And this is where I differ greatly from Propper’s take on Rev. Gretta Vosper. I agree that there is nothing “wrong” with not being a Christian, with belonging to another faith tradition, or with being an atheist. But if we are Christians, we must also at the same time affirm that there is something valuable (for everyone) about maintaining explicitly Christian churches and denominations. The identity we claim and are able to offer to people as the Church of Jesus Christ - the identity of Christian, disciple, apostle, Jesus follower - is also good and true and beautiful. Rev. Gretta Vosper, by her own admission and affirmation, is no longer a Christian. In other words, it’s not that the UCCanada has said that because Vosper claims atheistic beliefs, she can no longer call herself a Christian. She has explicitly identified herself as being a non-Christian. Could she be a part of the kingdom of Heaven? Sure. Is she, as a self-identified non-Christian, a suitable person to lead a Christian church or to hold ministerial standing in a Christian denomination? Absolutely not.
Propper writes about how Judaism makes room for participants and leaders of various beliefs and non-beliefs. True. So do many Christian churches. But does Judaism make room for leaders in the Jewish faith who are not Jewish in their identity? Propper writes that Vosper’s congregants must think “she’s as Christian as can be” because, despite her beliefs, she leads a good life. But because Vosper is not a Christian, even if her congregants did say, “She’s as Christian as can be,” Vosper would likely correct them. Christian identity isn't handed out to (or forced upon) every good person. Christian identity and faith in Jesus Christ are claimed and committed to. Vosper is not a Christian, nor does she want to be Christian. She understands herself as "growing out of the Christian tradition," but if you were to attend her church, you would not find the most common “touchpoints” of the that tradition. The word “God” is rarely used. Common creeds and prayers have been secularized, removing explicitly Christian language. Jesus Christ is not a focus. There is no Holy Spirit. Sacred music has been rewritten and secularized. The Bible is read rarely. There are no Sacraments.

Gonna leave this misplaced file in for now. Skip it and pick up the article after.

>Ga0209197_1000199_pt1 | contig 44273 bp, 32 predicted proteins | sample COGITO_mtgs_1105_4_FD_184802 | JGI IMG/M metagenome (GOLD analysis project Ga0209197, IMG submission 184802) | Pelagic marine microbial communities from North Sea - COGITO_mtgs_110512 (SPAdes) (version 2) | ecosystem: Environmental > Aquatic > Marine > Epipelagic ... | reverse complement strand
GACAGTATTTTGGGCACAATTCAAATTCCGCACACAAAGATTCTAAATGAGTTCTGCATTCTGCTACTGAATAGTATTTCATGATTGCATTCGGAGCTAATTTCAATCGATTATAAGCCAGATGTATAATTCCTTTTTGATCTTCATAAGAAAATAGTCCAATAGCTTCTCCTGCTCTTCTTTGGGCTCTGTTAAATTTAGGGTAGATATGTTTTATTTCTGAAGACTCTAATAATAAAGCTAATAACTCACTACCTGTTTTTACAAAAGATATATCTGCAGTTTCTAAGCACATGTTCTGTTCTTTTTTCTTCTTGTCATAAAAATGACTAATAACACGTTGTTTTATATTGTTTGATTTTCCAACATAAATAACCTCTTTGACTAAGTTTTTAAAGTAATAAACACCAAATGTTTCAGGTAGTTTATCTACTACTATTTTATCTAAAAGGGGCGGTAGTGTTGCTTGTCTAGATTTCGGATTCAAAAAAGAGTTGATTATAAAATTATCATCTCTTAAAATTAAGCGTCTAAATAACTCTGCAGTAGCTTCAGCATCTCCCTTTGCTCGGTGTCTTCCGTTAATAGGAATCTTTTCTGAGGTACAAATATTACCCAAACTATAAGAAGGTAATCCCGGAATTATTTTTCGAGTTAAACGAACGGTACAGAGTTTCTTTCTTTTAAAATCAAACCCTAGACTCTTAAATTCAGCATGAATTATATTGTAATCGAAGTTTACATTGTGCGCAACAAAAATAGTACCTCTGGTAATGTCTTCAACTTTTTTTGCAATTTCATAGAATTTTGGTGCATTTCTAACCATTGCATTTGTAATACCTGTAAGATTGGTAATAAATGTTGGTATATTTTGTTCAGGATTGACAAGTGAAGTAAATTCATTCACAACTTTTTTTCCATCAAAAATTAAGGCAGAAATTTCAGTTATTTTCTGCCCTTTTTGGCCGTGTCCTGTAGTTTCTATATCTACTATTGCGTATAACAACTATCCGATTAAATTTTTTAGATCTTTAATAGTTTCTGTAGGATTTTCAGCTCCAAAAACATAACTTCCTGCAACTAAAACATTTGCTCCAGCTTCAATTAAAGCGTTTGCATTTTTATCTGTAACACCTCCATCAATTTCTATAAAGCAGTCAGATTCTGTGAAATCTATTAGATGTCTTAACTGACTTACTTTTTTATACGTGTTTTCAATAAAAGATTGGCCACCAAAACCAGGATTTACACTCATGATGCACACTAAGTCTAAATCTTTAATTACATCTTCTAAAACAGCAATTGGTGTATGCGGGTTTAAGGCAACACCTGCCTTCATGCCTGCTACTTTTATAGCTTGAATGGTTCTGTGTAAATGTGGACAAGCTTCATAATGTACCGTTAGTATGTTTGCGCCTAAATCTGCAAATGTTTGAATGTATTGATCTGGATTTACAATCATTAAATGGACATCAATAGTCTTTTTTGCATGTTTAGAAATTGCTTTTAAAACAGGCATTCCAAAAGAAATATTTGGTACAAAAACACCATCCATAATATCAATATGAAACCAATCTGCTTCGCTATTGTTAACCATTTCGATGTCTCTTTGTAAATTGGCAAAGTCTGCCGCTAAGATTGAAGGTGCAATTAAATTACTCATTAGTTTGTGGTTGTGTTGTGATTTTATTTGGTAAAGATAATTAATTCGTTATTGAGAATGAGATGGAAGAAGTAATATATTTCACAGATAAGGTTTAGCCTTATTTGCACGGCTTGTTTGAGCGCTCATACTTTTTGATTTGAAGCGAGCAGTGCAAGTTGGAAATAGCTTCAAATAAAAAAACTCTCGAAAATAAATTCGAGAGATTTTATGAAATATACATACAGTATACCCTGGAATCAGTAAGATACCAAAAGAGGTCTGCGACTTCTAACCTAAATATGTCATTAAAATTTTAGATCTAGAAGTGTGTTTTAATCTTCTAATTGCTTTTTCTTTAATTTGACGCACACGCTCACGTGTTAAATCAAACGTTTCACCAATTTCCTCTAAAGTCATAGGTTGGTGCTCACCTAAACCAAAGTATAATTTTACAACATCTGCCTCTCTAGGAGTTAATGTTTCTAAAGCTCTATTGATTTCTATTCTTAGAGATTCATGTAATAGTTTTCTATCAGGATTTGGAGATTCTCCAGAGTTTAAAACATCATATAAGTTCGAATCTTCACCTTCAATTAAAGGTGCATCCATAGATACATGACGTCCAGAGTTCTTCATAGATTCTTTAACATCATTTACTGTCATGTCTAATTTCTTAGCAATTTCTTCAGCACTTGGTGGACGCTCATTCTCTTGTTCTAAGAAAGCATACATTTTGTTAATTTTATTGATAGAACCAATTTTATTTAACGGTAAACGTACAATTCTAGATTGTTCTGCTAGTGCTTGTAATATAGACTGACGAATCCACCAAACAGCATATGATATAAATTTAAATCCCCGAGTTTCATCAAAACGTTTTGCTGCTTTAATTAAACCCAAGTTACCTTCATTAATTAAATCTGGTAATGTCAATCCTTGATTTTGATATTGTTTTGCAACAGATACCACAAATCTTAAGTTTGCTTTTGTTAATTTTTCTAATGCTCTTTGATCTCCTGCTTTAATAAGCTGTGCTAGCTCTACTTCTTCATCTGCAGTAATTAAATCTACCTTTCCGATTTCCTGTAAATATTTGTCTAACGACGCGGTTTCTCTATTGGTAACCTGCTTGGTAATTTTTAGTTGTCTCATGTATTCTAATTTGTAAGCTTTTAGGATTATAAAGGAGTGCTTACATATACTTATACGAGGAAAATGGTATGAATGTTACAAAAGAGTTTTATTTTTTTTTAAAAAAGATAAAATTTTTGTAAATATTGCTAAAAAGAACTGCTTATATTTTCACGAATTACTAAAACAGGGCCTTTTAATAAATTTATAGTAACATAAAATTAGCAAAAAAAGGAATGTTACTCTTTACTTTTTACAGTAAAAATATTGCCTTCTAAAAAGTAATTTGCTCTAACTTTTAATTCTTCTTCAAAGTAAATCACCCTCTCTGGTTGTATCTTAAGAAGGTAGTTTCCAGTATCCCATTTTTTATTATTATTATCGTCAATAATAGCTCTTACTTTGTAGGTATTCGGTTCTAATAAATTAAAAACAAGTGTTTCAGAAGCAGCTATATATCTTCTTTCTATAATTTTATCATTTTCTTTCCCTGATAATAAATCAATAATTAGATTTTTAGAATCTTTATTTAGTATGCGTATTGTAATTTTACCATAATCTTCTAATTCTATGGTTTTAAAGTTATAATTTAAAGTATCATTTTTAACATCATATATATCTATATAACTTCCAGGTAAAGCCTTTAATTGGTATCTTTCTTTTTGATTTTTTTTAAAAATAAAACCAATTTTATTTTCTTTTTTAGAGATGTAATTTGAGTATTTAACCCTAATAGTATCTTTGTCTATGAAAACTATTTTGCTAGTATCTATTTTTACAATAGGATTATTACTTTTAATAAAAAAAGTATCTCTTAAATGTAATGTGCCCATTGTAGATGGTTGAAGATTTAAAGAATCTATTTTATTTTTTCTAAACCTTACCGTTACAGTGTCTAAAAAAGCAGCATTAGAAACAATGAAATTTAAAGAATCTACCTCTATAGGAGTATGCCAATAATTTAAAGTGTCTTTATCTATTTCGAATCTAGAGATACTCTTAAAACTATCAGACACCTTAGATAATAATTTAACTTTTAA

There’s nothing “wrong” with Rev. Gretta Vosper’s spiritual journey or her beliefs. There is nothing wrong with the congregants who remain at her church who support and desire such a community and leader. And there is also nothing wrong with the United Church of Canada being honest about the fact that Rev. Vosper and her church have stepped almost entirely outside of Christian tradition and fully outside of Christian identity.
Liberal, progressive Christians need to think seriously about what the Mission of the Church of Jesus Christ is. Are all welcome here? Absolutely! And if that were the end of our Mission and calling as Evangelists of the Gospel of Jesus Christ, it would be absolutely appropriate for a non-Christian to be a “Christian” minister. But hospitality is only the first step, the base line, the context in which we go on to offer Good News to all people. A non-Christian leader can welcome people into community and take them on a rich spiritual journey! But they cannot offer the Christian Gospel, an invitation into a life dedicated to and transformed by Christ. This is our unique Mission, the sacred gift we, as the Christian Church, have been entrusted with and which no one else can offer.
Jesus the Imagination
Thoughts and dreams, musings and meditations